How to kill a parasite : a report : an inhibitor study of ribose-5-phosphate isomerase B from Giardia lamblia as a possible drug target

University essay from SLU/Dept. of Molecular Biology (until 131231)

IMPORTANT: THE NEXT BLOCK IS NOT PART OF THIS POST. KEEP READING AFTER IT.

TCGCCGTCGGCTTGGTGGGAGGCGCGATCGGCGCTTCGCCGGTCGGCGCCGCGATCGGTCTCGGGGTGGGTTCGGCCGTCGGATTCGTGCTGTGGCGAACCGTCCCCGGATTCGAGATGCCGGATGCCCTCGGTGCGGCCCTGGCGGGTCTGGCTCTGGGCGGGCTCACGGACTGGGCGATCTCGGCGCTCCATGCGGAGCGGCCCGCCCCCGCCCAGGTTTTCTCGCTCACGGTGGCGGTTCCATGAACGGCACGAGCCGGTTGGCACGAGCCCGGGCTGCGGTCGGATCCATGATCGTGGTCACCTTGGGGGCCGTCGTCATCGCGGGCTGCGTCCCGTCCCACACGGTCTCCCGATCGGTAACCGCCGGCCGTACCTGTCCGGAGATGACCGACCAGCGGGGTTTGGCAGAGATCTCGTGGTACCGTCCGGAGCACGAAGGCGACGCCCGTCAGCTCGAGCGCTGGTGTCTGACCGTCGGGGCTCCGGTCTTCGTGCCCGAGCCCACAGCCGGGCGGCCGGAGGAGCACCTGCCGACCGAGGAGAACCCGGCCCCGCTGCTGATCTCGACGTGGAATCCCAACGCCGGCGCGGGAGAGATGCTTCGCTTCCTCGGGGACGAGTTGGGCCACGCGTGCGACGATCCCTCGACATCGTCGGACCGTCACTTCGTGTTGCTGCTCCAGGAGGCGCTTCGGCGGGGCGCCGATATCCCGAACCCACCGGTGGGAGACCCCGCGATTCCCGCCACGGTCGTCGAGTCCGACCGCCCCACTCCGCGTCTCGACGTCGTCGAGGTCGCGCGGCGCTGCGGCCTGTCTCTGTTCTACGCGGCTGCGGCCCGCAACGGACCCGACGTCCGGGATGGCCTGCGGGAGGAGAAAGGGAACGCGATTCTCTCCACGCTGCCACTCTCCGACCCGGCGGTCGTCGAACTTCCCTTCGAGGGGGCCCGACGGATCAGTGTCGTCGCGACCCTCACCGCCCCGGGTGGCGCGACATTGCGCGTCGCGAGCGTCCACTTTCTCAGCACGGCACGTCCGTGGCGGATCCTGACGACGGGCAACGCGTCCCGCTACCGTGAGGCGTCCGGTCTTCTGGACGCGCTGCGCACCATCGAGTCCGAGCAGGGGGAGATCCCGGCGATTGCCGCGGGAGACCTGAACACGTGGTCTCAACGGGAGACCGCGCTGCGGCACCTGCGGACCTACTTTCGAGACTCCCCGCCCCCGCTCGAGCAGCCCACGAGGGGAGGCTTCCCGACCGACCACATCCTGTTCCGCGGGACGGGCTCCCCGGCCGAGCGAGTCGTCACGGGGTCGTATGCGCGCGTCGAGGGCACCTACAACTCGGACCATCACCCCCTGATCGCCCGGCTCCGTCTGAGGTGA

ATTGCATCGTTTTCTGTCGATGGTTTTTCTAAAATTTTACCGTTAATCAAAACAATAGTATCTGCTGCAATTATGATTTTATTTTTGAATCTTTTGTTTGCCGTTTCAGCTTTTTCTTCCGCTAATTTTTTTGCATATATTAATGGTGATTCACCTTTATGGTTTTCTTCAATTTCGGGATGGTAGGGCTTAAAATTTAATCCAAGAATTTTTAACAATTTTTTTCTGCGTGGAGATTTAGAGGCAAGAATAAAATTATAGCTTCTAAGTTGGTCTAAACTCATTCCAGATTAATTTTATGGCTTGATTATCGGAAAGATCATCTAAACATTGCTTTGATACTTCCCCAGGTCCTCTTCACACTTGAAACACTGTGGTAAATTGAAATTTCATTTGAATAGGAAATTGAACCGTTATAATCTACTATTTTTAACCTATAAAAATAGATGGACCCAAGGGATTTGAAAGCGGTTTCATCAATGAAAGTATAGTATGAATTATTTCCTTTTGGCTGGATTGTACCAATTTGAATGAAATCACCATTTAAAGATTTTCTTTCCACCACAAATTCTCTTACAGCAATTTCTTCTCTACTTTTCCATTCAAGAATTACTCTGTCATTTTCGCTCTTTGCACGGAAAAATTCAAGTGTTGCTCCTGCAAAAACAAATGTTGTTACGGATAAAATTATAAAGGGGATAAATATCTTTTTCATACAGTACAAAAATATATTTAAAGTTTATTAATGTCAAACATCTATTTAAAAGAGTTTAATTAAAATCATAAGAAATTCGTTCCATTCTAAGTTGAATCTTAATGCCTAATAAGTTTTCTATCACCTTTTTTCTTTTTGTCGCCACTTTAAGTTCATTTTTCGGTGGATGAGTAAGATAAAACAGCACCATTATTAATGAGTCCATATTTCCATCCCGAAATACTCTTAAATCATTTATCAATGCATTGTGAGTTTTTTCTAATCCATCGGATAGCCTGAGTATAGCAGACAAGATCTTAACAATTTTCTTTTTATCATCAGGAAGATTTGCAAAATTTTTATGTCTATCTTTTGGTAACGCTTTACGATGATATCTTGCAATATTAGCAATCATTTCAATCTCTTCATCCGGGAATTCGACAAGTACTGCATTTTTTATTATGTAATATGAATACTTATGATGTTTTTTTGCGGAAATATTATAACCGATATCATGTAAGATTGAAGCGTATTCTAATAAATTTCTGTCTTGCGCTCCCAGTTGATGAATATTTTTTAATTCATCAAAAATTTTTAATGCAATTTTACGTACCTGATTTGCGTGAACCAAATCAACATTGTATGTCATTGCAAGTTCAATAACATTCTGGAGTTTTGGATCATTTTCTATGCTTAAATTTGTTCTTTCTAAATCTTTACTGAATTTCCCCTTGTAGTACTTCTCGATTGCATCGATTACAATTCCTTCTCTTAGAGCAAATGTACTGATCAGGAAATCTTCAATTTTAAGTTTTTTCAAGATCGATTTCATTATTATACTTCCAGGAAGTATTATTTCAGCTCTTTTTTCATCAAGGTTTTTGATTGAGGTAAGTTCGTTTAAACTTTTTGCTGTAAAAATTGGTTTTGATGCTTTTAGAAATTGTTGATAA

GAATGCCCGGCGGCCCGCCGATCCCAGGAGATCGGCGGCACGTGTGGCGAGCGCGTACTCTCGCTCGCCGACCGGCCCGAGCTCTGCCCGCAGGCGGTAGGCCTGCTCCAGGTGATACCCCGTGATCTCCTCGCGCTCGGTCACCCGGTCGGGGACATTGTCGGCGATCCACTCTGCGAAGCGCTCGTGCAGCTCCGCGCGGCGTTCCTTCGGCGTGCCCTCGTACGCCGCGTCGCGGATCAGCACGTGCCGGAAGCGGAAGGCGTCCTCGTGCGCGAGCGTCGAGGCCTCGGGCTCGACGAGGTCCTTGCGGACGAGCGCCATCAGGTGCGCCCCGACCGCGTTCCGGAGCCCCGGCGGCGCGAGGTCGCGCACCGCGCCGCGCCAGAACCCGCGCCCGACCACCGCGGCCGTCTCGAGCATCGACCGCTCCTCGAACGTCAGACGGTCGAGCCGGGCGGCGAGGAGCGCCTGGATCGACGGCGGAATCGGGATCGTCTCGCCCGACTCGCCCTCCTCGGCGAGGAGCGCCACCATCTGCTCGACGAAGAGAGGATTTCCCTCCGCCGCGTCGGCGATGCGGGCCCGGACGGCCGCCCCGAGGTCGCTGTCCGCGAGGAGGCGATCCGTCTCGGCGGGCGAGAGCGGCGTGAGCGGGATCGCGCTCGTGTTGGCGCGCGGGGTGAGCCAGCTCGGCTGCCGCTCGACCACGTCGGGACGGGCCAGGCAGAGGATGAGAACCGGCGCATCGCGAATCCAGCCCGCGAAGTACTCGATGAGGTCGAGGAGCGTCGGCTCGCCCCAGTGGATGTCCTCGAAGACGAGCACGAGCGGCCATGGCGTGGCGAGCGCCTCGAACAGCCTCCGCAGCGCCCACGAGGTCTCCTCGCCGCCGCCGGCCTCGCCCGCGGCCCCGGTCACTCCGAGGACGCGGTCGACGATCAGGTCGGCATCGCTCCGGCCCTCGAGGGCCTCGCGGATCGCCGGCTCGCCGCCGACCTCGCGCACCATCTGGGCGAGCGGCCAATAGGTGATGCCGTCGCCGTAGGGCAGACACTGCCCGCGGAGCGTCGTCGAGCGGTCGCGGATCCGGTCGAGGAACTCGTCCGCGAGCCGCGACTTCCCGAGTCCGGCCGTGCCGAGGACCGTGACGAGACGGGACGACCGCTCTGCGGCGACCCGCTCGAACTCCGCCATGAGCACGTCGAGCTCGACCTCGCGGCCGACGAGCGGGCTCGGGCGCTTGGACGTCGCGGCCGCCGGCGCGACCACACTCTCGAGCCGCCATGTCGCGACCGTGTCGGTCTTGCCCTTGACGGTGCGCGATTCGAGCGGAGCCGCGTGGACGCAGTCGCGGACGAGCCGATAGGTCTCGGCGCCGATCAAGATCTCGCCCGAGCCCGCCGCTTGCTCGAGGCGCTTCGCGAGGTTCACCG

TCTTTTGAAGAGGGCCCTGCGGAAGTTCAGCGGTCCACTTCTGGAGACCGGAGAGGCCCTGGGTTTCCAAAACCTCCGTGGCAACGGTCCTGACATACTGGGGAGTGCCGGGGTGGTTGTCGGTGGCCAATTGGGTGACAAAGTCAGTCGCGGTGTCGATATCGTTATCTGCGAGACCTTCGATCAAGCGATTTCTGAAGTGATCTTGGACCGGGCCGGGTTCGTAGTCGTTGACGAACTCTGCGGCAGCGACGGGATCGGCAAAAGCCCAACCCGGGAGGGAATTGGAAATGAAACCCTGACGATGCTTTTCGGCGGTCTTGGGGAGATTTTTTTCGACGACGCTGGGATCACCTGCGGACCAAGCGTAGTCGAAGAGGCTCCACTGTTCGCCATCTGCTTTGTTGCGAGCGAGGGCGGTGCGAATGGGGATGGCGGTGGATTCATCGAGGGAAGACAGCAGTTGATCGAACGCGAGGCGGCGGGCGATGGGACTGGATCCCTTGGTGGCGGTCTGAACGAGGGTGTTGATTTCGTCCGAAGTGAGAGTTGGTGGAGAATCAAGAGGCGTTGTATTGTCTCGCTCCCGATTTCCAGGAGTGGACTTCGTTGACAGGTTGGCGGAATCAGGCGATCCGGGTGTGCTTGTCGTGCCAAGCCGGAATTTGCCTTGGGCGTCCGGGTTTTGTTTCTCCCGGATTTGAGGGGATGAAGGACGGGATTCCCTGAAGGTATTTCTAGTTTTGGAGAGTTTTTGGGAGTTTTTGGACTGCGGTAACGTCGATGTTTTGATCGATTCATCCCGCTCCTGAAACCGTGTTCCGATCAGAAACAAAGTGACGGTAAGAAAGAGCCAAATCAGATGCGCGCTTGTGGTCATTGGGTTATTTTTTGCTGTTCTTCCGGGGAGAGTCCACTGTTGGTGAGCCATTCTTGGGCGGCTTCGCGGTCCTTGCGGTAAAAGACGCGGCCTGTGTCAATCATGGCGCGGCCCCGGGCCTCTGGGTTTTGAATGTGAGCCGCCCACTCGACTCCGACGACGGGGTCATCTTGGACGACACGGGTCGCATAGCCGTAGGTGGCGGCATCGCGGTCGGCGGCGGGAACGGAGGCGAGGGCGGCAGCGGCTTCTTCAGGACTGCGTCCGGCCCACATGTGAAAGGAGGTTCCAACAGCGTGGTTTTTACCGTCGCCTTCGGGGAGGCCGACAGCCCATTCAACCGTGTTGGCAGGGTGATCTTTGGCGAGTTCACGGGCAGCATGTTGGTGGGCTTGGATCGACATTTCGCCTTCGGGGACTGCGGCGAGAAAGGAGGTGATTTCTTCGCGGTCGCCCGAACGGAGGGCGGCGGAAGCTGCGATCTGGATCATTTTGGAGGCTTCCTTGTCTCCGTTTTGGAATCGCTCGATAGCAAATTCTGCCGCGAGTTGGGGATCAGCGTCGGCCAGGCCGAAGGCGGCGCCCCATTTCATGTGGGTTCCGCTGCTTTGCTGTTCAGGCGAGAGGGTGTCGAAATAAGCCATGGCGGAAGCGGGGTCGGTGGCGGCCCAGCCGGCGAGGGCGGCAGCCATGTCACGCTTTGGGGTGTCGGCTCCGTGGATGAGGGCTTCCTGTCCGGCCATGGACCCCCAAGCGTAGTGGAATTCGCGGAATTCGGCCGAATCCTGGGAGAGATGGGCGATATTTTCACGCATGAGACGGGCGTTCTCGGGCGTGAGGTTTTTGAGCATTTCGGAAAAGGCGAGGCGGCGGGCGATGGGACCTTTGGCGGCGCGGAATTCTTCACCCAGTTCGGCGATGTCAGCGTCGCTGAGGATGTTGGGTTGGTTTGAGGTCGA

Abstract: The parasite Giardia lamblia is known to cause the disease giardiasis, which is a major threat against the public health, especially in developing countries. A recent study has shown that over 200 million people have giardiasis now, and about 500 000 more people are infected every year. A G. lamblia infection is usually treated with the drugs metronidazole, albendazole, tinidazole and furazolidone. These drugs are in some cases toxic and have severe side effects. Therefore new methods of killing the parasite are of great importance. Ribose-5-phosphate isomerase (Rpi) is an enzyme active in the pentose phosphate pathway, and it catalyses the conversion of ribose 5-phosphate to ribulose 5-phosphate and vice versa. Some enzymes in this class can also act on 6-carbon substrates, interconverting allose 6-phosphate and allulose 6-phosphate. To find which inhibitor works best on the enzyme from G. lamblia (GlRpiB), the enzyme was expressed as a His-tagged construct in E. coli was purified then tested to check its purity. When it was confirmed to be the right protein, the protein was used for crystallization and kinetic assays. Allose-6-phosphate was added before crystallization. Crystals formed in the presence of allose-6-phosphate. The Km, Vmax and kcat were determined and inhibitory tests were performed. It was determined that the Km for ribose-5-phosphate is about 10 mM, and the kcat is around 260sec-1. The Km of for allose-6-phosphate is 0.41 mM, and kcat 0.008sec-1. Among 6 substrate-like compounds tested, only 4PEH (4-phospho-D-erythronohydroxamic acid) showed significant inhibition of GlRpiB.

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